Water cups on the tables can be a pain with little ones. Especially little ones who like to play IN the water. (Don't misunderstand us...we love waterplay. But during a painting lesson, sometimes it's better to remove the water distraction!)
We've eliminated the risk of a cup of water spilling all over someone's art work.
Often times in our preschool classes, our instructors use spray bottles to wet our watercolors while the little ones paint. You can saturate all the color cakes with just a few sprays. The paint is ready quickly, which is important for sometimes-impatient lil' artists.
If we have a smaller class and time allows, we let the artists spray their own paint palettes. Preschoolers love spray bottles.
These small bottles are from from Dollar Tree.
If you've never been inside our studio, we'd love to give you a peek into one of our most special spaces. This is our preschool art room. We have ten classes a week in this room! This space is especially designed for our 12 -month-olds through our five-year-olds and can be used for group instruction as well as creative exploration.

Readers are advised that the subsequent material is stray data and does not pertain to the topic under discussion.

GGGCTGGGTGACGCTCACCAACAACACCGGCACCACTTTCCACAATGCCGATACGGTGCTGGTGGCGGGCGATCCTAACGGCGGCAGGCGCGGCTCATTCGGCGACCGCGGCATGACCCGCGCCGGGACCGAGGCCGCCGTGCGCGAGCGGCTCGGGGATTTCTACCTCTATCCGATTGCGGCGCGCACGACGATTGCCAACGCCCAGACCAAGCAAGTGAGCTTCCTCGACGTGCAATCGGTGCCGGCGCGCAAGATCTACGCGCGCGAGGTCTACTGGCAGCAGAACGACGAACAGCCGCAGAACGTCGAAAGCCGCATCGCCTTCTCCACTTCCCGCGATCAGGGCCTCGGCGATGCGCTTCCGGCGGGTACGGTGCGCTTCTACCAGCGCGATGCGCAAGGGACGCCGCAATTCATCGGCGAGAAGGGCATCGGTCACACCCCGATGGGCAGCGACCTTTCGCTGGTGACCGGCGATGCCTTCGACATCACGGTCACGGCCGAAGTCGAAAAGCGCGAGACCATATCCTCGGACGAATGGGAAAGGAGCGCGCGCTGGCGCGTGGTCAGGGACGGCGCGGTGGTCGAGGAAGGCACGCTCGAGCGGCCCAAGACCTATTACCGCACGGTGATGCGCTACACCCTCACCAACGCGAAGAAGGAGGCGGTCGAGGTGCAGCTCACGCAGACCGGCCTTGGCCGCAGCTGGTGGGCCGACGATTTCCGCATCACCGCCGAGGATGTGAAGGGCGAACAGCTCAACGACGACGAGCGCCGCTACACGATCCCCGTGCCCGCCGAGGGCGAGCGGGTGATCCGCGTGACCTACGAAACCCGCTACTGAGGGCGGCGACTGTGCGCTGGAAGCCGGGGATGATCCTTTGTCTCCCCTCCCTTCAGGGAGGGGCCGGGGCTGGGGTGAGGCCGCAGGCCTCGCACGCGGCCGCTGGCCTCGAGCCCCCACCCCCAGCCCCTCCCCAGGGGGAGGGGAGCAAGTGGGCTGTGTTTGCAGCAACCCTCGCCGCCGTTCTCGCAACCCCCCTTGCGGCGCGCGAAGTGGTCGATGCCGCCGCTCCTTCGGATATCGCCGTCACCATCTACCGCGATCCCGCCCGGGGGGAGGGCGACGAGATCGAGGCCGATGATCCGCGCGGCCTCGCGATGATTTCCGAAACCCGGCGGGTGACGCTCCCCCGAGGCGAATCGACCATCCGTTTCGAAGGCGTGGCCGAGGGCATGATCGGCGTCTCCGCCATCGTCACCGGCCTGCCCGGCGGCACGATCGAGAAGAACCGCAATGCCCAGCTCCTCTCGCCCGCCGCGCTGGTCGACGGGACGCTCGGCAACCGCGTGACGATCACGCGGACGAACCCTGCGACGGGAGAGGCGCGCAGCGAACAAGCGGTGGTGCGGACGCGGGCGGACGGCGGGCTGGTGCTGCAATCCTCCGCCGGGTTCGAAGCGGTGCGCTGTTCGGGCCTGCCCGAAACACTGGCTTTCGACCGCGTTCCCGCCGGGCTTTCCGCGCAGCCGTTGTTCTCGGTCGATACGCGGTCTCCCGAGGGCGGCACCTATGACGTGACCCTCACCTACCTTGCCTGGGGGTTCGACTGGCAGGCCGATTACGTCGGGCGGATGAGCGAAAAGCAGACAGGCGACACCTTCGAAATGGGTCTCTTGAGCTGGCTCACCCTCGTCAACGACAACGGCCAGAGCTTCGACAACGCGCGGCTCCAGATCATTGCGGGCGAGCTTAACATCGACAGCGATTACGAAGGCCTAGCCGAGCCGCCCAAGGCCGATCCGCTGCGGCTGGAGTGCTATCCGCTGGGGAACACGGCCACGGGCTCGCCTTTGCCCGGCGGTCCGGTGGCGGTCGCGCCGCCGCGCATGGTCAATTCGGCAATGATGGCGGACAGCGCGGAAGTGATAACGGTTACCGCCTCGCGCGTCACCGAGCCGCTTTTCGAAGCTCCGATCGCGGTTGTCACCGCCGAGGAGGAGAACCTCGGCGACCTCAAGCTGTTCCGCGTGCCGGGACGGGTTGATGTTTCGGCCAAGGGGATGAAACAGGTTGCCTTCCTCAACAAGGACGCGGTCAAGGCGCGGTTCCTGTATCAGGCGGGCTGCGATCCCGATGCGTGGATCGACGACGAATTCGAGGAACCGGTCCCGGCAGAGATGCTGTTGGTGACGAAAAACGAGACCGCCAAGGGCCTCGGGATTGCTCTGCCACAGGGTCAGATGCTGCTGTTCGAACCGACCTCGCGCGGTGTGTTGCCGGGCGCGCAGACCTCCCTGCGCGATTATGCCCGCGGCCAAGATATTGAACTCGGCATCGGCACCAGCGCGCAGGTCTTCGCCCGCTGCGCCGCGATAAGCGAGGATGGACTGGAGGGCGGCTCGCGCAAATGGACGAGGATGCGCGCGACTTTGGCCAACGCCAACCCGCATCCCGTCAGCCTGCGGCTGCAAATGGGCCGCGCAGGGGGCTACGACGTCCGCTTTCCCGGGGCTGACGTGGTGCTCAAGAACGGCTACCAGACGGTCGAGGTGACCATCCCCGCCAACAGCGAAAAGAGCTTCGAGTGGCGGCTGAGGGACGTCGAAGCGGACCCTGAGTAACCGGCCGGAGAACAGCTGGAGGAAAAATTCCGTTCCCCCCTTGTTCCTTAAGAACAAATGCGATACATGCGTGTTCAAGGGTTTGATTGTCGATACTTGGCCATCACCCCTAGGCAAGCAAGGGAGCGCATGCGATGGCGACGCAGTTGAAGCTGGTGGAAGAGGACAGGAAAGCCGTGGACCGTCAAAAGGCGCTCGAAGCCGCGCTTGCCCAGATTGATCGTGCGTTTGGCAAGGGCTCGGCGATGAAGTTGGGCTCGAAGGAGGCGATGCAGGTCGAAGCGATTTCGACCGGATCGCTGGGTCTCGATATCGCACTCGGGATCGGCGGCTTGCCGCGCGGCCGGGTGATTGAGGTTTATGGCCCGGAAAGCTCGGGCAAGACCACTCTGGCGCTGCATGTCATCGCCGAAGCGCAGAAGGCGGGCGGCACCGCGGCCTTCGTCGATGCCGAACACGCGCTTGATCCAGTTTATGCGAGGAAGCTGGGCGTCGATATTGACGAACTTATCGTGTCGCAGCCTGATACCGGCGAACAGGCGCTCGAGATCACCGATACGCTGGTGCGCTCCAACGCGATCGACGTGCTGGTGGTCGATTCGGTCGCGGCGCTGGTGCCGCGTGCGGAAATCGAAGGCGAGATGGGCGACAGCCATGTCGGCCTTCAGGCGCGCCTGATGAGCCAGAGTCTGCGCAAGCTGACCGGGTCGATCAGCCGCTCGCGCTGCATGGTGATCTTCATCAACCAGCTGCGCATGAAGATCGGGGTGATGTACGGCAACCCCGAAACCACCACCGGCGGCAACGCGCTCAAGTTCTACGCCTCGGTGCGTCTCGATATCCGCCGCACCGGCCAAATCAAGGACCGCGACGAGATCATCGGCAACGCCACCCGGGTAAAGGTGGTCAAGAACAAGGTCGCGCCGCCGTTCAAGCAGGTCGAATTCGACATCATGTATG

Our decor is inspired by the principles of Reggio Emilia approach to the learning environment. Click the link below to get a short video tour:
Last month we needed 20 rolling pins for our young artists who were learning to roll out clay slabs. Well, we didn't NEED 20 of them, but we didn't want them to have to share; we're not opposed to sharing, but in this case, the down-time would mean less practice and learning time. And we only have 60 minutes together.
Rather than purchase a bunch of rolling pins, we fashioned our own from pvc pipes. They worked perfectly. They are smooth, durable, fairly light weight and inexpensive! They can be cut to any length. (Ours are approximately 12 inches.) We used a miter saw to cut them.
Since making our rolling pins, we've learned that they are also wonderful for rolling out playdough and for rolling out paint!
Content inspired by the artists and art created in our studio.
Orange Easel began as a small art studio in my basement and continues to grow and serve our community. Read more about our story here.